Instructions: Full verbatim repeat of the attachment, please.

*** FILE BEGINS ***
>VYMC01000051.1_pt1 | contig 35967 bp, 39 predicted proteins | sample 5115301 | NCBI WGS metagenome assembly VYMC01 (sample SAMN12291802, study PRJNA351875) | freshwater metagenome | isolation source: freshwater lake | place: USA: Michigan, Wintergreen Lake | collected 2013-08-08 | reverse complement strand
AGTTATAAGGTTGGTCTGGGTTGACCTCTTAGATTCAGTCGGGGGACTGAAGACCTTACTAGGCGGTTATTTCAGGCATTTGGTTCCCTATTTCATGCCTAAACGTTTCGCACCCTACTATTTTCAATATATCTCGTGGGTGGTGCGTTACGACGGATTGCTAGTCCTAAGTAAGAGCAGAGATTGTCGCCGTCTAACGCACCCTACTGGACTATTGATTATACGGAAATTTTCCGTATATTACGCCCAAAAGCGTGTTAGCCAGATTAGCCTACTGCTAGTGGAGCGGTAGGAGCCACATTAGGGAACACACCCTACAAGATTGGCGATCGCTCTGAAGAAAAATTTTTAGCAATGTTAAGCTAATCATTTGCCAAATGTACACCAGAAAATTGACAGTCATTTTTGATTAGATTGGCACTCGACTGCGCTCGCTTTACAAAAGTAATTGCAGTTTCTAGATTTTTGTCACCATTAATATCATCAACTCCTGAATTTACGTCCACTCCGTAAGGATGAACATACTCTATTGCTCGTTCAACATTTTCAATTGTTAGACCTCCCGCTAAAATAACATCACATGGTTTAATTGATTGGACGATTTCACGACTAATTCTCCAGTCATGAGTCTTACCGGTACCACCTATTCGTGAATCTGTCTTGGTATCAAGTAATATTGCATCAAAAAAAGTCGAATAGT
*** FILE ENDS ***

>VYMC01000051.1_pt1 | contig 35967 bp, 39 predicted proteins | sample 5115301 | NCBI WGS metagenome assembly VYMC01 (sample SAMN12291802, study PRJNA351875) | freshwater metagenome | isolation source: freshwater lake | place: USA: Michigan, Wintergreen Lake | collected 2013-08-08 | reverse complement strand
AGTTATAAGGTTGGTCTGGGTTGACCTCTTAGATTCAGTCGGGGGACTGAAGACCTTACTAGGCGGTTATTTCAGGCATTTGGTTCCCTATTTCATGCCTAAACGTTTCGCACCCTACTATTTTCAATATATCTCGTGGGTGGTGCGTTACGACGGATTGCTAGTCCTAAGTAAGAGCAGAGATTGTCGCCGTCTAACGCACCCTACTGGACTATTGATTATACGGAAATTTTCCGTATATTACGCCCAAAAGCGTGTTAGCCAGATTAGCCTACTGCTAGTGGAGCGGTAGGAGCCACATTAGGGAACACACCCTACAAGATTGGCGATCGCTCTGAAGAAAAATTTTTAGCAATGTTAAGCTAATCATTTGCCAAATGTACACCAGAAAATTGACAGTCATTTTTGATTAGATTGGCACTCGACTGCGCTCGCTTTACAAAAGTAATTGCAGTTTCTAGATTTTTGTCACCATTAATATCATCAACTCCTGAATTTACGTCCACTCCGTAAGGATGAACATACTCTATTGCTCGTTCAACATTTTCAATTGTTAGACCTCCCGCTAAAATAACATCACATGGTTTAATTGATTGGACGATTTCACGACTAATTCTCCAGTCATGAGTCTTACCGGTACCACCTATTCGTGAATCTGTCTTGGTATCAAGTAATATTGCATCAAAAAAAGTCGAATAGT